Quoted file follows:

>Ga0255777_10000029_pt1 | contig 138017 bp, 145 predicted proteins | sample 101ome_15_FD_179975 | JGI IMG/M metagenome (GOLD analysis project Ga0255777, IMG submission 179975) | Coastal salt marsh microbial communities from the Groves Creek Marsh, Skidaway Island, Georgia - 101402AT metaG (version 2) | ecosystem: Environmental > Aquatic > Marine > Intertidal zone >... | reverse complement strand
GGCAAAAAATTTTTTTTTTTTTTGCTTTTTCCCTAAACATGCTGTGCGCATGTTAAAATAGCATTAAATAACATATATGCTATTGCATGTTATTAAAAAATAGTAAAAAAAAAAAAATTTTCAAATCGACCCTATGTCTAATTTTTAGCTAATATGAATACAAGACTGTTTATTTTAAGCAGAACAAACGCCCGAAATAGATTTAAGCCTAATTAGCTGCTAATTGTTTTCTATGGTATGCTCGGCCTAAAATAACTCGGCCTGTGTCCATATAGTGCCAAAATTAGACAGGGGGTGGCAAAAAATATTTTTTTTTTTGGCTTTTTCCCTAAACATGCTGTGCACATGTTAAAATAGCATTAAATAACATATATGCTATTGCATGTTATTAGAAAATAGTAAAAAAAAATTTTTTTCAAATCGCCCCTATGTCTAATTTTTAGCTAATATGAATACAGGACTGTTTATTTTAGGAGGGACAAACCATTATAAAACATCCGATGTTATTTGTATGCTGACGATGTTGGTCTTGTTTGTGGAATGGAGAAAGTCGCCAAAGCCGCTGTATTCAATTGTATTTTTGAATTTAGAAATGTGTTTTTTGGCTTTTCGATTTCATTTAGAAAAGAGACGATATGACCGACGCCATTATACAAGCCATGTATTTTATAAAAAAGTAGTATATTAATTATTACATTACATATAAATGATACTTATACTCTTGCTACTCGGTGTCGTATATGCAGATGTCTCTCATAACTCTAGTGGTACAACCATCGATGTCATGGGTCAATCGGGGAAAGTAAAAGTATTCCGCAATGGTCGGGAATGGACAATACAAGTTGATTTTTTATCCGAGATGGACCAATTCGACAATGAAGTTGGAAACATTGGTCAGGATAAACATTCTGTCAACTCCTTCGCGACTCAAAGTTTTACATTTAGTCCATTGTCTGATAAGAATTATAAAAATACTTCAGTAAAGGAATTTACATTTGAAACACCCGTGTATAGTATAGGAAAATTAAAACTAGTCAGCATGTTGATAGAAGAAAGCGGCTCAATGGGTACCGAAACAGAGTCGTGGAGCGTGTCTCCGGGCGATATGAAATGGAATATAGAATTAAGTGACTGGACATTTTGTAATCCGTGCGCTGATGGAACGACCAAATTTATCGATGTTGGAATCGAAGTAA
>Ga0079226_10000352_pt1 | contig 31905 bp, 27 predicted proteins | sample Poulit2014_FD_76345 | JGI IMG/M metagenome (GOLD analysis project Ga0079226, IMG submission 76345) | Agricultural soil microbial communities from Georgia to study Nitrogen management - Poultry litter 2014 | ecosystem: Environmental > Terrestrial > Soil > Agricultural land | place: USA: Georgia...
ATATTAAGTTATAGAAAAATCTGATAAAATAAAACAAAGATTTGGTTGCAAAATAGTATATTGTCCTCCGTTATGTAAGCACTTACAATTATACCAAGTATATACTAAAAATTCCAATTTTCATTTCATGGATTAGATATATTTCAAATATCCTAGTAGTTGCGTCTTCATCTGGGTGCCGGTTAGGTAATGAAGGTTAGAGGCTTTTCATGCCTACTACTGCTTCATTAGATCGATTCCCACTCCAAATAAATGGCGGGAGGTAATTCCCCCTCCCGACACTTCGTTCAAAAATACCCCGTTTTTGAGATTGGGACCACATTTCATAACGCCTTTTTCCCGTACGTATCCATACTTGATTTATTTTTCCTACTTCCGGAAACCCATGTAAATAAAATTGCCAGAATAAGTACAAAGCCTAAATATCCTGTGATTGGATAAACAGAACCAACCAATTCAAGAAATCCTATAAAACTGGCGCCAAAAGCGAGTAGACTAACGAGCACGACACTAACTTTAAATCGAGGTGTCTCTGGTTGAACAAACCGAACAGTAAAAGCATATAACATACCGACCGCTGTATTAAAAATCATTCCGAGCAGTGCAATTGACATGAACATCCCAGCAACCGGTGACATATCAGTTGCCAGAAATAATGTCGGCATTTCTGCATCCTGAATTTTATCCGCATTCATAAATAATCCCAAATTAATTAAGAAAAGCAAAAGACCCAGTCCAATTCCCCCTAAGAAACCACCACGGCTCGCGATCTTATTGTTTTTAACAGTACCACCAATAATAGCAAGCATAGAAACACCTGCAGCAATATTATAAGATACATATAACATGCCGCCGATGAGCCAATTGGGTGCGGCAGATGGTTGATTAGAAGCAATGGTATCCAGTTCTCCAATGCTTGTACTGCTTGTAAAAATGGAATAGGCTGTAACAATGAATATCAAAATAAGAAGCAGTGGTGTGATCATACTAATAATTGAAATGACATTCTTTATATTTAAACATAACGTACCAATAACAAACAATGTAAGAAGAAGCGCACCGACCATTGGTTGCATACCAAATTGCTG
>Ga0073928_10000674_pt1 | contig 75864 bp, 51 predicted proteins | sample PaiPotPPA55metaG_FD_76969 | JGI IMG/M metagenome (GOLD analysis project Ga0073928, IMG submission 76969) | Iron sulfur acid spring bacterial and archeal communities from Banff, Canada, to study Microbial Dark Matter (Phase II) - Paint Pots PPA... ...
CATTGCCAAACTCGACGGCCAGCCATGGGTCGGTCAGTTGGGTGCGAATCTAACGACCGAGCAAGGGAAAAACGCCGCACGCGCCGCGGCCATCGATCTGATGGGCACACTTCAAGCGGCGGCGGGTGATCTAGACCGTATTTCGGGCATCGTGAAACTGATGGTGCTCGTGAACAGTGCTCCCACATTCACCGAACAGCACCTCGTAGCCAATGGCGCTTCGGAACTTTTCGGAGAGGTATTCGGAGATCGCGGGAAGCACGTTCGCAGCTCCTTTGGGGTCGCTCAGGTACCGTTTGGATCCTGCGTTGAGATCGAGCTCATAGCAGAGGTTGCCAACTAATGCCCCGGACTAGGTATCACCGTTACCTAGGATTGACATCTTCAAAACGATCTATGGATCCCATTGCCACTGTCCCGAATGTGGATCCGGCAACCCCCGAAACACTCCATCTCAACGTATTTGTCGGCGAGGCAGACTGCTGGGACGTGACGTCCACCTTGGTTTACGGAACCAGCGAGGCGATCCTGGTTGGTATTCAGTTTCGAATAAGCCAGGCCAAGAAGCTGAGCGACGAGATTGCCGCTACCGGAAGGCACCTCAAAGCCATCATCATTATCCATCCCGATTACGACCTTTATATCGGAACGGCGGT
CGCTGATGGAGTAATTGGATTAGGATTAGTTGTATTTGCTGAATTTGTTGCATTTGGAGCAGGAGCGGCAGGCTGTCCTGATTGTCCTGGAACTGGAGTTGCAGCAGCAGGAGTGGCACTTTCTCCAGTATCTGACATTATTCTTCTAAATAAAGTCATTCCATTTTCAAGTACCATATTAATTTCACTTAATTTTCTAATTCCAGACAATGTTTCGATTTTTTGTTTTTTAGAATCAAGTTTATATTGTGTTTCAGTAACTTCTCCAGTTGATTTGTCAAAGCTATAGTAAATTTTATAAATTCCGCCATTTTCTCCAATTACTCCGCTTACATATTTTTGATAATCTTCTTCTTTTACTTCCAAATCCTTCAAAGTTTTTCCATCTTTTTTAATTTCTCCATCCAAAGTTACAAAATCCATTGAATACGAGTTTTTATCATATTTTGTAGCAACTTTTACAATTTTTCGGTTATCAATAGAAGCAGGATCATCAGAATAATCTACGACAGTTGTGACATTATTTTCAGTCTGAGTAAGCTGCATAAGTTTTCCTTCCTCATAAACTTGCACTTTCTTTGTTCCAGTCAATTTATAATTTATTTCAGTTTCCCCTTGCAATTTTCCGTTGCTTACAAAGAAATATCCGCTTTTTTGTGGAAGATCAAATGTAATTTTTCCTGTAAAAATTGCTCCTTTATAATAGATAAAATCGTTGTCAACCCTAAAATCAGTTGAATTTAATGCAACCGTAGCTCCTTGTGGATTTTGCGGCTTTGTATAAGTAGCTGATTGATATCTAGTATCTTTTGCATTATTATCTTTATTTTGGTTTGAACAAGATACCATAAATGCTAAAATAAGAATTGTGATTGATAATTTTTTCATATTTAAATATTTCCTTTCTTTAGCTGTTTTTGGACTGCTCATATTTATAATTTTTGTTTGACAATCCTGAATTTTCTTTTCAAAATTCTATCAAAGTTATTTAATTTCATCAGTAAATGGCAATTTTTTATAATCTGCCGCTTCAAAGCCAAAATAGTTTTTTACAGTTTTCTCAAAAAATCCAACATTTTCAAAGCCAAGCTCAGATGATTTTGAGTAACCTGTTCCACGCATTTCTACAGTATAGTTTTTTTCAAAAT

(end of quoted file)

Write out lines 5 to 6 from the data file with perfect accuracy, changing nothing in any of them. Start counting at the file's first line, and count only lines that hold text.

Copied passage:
>Ga0073928_10000674_pt1 | contig 75864 bp, 51 predicted proteins | sample PaiPotPPA55metaG_FD_76969 | JGI IMG/M metagenome (GOLD analysis project Ga0073928, IMG submission 76969) | Iron sulfur acid spring bacterial and archeal communities from Banff, Canada, to study Microbial Dark Matter (Phase II) - Paint Pots PPA... ...
CATTGCCAAACTCGACGGCCAGCCATGGGTCGGTCAGTTGGGTGCGAATCTAACGACCGAGCAAGGGAAAAACGCCGCACGCGCCGCGGCCATCGATCTGATGGGCACACTTCAAGCGGCGGCGGGTGATCTAGACCGTATTTCGGGCATCGTGAAACTGATGGTGCTCGTGAACAGTGCTCCCACATTCACCGAACAGCACCTCGTAGCCAATGGCGCTTCGGAACTTTTCGGAGAGGTATTCGGAGATCGCGGGAAGCACGTTCGCAGCTCCTTTGGGGTCGCTCAGGTACCGTTTGGATCCTGCGTTGAGATCGAGCTCATAGCAGAGGTTGCCAACTAATGCCCCGGACTAGGTATCACCGTTACCTAGGATTGACATCTTCAAAACGATCTATGGATCCCATTGCCACTGTCCCGAATGTGGATCCGGCAACCCCCGAAACACTCCATCTCAACGTATTTGTCGGCGAGGCAGACTGCTGGGACGTGACGTCCACCTTGGTTTACGGAACCAGCGAGGCGATCCTGGTTGGTATTCAGTTTCGAATAAGCCAGGCCAAGAAGCTGAGCGACGAGATTGCCGCTACCGGAAGGCACCTCAAAGCCATCATCATTATCCATCCCGATTACGACCTTTATATCGGAACGGCGGT